Gun Violence. It’s a topic that has been dominating the headlines starting with the theater shooting in Aurora, Colorado, and then ignited a national bonfire of outrage and sadness with the Sandy Hook Elementary School shooting from Dec. 14, 2012. It’s continued with more shootings, including the recent event at Lone Star College in Houston on Jan. 22, 2013. The issue has become even hotter, as now our schools have become seemingly common settings for mass shootings.
With each of these tragic shootings, I hear people ask about things like warning signs, and question who knew about these potential threats – and most importantly, why nothing was done. These are the same questions I ask myself.
The other trend we’re seeing explode on the national scene, is the question who is to blame? This has triggered a national debate on the controversial issue of gun control, video game violence, and mental health. While I’ve gotten caught up in the whirlwind of these important topics we face as a society, I also couldn’t help but wonder if we’re using all of the tools and technology that is available today to keep students, and our children safe.
It’s interesting to note, that when students are provided a way to confidentially share information with school officials about problems – they will! And this information is often used to stop crime, solve cases, and avoid tragedies like suicides. For example, Douglas County School District in Colorado has helped prevent a growing number of suicides by having a trusted mobile app available where students can provide tips to school officials. You can read more about this success story here.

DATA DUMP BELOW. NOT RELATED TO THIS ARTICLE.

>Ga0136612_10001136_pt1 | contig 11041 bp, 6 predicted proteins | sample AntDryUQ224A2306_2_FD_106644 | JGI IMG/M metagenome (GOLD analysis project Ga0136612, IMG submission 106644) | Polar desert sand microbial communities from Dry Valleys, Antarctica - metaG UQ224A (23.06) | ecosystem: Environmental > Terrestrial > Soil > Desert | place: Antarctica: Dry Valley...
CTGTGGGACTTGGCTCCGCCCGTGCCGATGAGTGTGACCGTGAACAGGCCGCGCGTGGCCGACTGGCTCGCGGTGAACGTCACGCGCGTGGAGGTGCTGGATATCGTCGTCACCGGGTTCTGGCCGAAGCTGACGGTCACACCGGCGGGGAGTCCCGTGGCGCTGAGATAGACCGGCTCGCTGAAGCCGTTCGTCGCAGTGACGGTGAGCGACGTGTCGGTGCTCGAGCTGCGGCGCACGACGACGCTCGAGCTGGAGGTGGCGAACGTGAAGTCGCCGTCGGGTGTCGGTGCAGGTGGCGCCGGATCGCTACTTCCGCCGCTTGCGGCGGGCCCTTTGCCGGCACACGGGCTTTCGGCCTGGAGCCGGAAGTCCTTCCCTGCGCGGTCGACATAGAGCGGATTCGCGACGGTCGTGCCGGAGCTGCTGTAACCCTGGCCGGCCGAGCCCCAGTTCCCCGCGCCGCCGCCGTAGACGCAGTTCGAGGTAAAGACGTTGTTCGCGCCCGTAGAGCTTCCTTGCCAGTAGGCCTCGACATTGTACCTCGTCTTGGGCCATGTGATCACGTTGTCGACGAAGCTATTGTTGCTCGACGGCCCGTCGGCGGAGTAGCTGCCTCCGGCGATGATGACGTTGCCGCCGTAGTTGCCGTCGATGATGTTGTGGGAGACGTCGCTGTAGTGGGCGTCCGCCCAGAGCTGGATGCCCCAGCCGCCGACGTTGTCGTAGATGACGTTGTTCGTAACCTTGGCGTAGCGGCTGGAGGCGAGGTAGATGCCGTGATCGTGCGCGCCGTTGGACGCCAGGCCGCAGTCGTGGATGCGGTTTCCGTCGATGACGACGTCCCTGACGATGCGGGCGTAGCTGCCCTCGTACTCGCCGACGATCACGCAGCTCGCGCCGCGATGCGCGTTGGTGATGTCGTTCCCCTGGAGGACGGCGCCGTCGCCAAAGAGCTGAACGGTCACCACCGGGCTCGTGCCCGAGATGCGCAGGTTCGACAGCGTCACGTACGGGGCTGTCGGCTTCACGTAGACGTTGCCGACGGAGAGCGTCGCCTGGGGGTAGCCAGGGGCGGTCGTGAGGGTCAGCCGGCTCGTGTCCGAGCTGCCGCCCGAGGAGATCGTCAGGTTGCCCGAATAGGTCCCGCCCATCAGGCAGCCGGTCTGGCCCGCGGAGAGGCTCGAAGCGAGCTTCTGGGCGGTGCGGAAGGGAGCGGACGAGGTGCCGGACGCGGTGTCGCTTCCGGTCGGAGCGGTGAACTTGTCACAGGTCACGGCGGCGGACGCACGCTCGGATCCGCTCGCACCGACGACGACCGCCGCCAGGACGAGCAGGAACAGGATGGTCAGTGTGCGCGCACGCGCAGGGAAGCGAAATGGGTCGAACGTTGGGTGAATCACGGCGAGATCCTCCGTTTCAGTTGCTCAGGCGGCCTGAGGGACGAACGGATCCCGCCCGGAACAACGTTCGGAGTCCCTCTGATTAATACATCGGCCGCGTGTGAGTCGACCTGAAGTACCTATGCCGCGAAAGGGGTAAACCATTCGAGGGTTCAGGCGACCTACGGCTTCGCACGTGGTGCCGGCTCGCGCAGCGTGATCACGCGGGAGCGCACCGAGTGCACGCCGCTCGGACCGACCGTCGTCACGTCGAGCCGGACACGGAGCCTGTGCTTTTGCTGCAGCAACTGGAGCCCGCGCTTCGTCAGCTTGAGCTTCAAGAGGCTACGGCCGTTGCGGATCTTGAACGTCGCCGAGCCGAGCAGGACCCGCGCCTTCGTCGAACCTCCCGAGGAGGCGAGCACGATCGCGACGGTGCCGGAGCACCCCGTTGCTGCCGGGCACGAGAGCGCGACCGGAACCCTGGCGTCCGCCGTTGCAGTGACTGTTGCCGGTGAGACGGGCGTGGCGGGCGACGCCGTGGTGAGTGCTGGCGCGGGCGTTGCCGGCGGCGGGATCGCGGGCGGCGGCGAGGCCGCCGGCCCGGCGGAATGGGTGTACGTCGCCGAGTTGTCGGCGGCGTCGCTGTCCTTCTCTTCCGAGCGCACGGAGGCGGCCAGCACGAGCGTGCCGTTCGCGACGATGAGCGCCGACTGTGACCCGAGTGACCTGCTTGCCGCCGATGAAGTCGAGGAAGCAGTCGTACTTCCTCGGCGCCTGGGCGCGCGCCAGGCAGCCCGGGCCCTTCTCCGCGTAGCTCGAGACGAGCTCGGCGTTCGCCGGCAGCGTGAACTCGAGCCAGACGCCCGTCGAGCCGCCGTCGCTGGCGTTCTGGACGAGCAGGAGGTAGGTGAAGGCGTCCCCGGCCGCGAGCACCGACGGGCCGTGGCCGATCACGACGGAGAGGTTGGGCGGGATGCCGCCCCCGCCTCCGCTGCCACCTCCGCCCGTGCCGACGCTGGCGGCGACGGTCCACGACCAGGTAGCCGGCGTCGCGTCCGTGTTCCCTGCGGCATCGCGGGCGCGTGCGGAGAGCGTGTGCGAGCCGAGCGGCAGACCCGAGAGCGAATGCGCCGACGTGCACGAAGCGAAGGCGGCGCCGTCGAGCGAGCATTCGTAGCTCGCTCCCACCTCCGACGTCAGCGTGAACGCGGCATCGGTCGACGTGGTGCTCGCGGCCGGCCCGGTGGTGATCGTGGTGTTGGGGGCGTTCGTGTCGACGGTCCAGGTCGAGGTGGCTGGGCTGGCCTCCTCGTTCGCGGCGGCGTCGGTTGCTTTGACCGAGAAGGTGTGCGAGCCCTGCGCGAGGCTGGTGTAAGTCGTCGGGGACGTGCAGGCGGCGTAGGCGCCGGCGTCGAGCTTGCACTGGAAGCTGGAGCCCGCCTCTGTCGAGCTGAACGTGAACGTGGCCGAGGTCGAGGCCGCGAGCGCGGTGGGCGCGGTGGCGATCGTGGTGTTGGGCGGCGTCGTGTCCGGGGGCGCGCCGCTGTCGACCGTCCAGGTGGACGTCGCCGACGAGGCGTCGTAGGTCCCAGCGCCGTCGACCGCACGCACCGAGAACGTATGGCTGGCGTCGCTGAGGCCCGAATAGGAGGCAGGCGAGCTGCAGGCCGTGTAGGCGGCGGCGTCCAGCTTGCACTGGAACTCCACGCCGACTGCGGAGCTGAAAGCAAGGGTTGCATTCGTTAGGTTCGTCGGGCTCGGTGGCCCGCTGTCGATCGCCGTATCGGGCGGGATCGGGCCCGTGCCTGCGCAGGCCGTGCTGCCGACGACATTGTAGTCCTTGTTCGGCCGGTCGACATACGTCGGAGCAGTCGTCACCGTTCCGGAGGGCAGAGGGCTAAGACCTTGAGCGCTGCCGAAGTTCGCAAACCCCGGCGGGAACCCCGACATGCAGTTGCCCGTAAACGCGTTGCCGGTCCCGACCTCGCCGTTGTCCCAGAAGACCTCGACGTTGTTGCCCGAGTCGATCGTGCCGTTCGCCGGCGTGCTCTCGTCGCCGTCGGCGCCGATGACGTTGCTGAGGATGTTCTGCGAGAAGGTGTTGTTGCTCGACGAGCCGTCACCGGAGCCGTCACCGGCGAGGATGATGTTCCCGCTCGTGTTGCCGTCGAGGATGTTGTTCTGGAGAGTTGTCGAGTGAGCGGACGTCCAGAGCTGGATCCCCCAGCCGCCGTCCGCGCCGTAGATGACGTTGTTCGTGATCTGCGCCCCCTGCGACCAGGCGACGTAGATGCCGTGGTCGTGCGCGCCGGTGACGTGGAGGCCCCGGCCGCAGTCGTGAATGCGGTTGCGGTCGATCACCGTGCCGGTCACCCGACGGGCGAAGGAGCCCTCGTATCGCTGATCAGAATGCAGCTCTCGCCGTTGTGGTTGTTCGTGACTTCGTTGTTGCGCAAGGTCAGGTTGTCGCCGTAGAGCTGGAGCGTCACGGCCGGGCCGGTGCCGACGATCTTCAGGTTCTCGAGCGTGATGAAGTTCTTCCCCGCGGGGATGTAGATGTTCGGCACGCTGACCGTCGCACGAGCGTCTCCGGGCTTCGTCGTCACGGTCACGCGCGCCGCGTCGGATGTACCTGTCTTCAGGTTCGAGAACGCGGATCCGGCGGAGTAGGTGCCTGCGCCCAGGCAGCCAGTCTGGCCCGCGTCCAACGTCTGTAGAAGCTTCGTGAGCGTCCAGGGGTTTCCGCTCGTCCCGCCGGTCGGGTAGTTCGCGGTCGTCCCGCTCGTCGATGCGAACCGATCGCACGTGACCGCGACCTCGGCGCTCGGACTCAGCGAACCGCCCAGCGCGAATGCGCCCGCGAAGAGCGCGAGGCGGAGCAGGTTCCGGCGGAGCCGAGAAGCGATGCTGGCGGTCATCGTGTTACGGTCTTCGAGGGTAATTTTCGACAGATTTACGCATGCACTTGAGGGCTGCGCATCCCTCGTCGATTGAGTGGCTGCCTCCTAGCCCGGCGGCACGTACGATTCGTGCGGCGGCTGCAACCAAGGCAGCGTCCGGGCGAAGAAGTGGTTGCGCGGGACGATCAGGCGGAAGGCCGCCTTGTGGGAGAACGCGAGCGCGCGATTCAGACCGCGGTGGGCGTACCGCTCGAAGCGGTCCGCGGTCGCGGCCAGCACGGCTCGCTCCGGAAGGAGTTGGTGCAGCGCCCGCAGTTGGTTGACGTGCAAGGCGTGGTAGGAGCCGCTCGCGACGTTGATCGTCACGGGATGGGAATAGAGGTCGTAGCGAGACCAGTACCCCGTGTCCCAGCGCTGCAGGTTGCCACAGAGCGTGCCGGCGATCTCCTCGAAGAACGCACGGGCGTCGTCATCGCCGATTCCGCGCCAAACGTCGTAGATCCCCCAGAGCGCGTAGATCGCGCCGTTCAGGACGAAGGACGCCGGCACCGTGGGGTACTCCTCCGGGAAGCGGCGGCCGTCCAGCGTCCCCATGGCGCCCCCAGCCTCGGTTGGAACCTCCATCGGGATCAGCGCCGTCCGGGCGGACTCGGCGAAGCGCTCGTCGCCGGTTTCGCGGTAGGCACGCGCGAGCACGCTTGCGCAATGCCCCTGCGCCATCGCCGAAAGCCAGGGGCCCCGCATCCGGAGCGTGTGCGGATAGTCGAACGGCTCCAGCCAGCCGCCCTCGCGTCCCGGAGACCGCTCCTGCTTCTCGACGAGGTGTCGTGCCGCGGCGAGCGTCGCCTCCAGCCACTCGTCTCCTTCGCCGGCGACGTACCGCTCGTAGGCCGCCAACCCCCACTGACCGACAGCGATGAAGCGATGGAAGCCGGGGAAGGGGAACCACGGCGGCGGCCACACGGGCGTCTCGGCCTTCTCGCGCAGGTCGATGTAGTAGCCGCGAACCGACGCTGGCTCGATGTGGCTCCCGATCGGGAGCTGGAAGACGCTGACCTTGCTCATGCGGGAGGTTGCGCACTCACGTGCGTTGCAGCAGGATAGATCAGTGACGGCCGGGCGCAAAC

But having the right tools in place often times isn’t enough. Take the Lone Star College shooting for example. According coverage in The Huffington Post the Lone Star College System had both an emergency alert system in place to warn students of possible scenarios like this, as well as an active shooter preparedness plan. It appears there was a break-down in both systems.
For example, according to accounts, many students learned of the shooting from media, or from the college web site, even though they had the emergency alert application installed on their phones. One theory of the failure of the emergency alert system is that many of the buildings on campus have limited, to no cell reception.
Secondarily, the particular situation at Lone Star College did not fit the definition of an active shooter in the preparedness manual, potentially stopping action, or creating some confusion. So while the institution had taken steps to prepare for this type of scary scenario through technology and training, some of these unexpected problems led to unaware students, and possibly confused staff, and local police. Luckily it didn’t turn into a broader tragedy.
Finally, in terms of preventing these crimes in the future, there is likely to be new legislation, as well as national programs to keep students and our children safer at school. We also expect to see a list of lessons learned in how to better respond to these situations in the future. While we know we can never fully prevent these tragedies, we know we can do more; we know we can do better.